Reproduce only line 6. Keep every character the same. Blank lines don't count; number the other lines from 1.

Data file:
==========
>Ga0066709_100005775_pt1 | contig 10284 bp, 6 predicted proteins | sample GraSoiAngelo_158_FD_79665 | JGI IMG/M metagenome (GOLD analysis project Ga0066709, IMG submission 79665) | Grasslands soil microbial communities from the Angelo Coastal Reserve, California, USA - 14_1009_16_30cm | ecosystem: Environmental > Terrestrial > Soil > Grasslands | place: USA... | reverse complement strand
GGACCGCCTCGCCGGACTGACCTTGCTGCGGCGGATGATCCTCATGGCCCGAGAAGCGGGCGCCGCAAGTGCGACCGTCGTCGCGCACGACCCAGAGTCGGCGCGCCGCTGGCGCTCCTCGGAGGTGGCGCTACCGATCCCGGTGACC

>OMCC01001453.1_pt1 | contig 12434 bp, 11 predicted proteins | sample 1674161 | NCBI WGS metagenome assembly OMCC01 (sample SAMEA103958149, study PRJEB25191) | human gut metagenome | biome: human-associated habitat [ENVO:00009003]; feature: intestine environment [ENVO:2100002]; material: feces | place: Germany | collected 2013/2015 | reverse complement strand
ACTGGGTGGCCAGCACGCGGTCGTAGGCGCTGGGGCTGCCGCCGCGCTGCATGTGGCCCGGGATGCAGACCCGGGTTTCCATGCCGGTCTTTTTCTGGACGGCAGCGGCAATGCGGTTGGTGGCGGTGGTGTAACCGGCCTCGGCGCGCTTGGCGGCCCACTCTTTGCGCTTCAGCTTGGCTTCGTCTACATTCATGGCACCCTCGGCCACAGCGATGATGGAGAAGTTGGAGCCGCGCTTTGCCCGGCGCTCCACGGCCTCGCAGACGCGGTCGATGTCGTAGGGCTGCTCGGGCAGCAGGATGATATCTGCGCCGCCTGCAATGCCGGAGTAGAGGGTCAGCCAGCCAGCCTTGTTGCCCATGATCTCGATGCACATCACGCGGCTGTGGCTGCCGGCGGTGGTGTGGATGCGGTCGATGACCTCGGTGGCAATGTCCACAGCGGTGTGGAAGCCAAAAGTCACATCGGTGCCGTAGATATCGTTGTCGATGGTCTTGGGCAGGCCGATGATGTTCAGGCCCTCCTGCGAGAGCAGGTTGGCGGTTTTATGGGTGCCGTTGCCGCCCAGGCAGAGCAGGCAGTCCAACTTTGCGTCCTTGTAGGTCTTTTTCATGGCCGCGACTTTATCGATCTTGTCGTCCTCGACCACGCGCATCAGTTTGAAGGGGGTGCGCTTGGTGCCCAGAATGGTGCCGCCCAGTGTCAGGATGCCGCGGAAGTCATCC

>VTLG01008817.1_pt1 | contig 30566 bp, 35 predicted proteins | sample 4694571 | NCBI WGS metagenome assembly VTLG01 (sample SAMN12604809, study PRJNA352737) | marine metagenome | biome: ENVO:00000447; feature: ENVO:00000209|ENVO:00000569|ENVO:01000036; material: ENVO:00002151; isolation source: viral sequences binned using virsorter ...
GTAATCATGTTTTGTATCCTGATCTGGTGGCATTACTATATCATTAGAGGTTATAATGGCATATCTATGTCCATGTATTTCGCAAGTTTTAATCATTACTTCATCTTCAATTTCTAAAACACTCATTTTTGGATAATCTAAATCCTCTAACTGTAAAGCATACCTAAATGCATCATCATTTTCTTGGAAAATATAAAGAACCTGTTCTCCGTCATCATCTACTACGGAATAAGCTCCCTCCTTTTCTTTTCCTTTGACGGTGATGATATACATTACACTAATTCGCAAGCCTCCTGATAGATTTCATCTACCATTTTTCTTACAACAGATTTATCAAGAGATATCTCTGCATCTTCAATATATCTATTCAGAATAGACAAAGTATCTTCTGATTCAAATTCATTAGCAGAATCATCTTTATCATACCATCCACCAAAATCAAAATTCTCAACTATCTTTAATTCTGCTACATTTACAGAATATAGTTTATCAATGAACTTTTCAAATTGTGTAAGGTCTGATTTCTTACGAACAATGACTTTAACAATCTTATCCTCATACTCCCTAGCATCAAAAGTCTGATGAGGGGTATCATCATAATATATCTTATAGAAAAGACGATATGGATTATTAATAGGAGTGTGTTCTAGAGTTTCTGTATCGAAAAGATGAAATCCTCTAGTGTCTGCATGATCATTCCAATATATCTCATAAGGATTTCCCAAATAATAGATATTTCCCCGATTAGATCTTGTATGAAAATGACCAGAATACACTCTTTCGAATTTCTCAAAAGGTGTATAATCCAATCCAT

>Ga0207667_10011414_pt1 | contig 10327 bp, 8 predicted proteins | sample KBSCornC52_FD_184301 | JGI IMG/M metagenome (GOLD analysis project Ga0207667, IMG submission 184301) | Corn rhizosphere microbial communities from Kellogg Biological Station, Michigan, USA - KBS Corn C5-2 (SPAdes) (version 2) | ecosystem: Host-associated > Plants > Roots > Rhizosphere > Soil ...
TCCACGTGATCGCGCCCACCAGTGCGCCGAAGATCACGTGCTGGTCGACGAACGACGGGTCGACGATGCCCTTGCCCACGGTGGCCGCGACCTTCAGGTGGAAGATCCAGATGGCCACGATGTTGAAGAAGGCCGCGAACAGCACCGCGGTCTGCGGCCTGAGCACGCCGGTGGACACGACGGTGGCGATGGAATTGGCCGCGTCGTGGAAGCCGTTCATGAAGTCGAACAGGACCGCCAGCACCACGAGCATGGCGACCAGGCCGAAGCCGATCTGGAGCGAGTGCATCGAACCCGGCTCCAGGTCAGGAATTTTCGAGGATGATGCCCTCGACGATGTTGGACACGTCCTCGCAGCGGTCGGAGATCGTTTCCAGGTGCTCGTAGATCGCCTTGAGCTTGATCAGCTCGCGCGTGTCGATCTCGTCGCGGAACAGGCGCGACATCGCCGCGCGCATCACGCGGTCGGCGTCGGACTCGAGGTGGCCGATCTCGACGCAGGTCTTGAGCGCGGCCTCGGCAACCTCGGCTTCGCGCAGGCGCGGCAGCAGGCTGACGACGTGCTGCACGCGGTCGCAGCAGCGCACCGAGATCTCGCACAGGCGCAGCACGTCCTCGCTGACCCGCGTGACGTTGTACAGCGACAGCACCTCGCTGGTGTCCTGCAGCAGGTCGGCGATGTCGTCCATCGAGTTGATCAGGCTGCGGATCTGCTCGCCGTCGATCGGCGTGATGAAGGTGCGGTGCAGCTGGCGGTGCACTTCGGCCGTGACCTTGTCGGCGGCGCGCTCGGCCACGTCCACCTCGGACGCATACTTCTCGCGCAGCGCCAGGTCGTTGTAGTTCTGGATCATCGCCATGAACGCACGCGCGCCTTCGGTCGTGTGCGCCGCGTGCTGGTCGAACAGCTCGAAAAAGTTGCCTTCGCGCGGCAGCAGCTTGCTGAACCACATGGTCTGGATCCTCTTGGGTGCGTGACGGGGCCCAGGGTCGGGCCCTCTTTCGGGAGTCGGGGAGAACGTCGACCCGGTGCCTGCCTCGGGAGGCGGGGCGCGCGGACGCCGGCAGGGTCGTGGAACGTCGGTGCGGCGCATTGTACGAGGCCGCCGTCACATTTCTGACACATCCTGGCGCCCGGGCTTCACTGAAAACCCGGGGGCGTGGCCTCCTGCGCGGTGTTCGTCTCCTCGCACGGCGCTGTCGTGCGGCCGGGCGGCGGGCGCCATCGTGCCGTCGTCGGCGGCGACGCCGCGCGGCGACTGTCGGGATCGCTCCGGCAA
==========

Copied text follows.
GTAATCATGTTTTGTATCCTGATCTGGTGGCATTACTATATCATTAGAGGTTATAATGGCATATCTATGTCCATGTATTTCGCAAGTTTTAATCATTACTTCATCTTCAATTTCTAAAACACTCATTTTTGGATAATCTAAATCCTCTAACTGTAAAGCATACCTAAATGCATCATCATTTTCTTGGAAAATATAAAGAACCTGTTCTCCGTCATCATCTACTACGGAATAAGCTCCCTCCTTTTCTTTTCCTTTGACGGTGATGATATACATTACACTAATTCGCAAGCCTCCTGATAGATTTCATCTACCATTTTTCTTACAACAGATTTATCAAGAGATATCTCTGCATCTTCAATATATCTATTCAGAATAGACAAAGTATCTTCTGATTCAAATTCATTAGCAGAATCATCTTTATCATACCATCCACCAAAATCAAAATTCTCAACTATCTTTAATTCTGCTACATTTACAGAATATAGTTTATCAATGAACTTTTCAAATTGTGTAAGGTCTGATTTCTTACGAACAATGACTTTAACAATCTTATCCTCATACTCCCTAGCATCAAAAGTCTGATGAGGGGTATCATCATAATATATCTTATAGAAAAGACGATATGGATTATTAATAGGAGTGTGTTCTAGAGTTTCTGTATCGAAAAGATGAAATCCTCTAGTGTCTGCATGATCATTCCAATATATCTCATAAGGATTTCCCAAATAATAGATATTTCCCCGATTAGATCTTGTATGAAAATGACCAGAATACACTCTTTCGAATTTCTCAAAAGGTGTATAATCCAATCCAT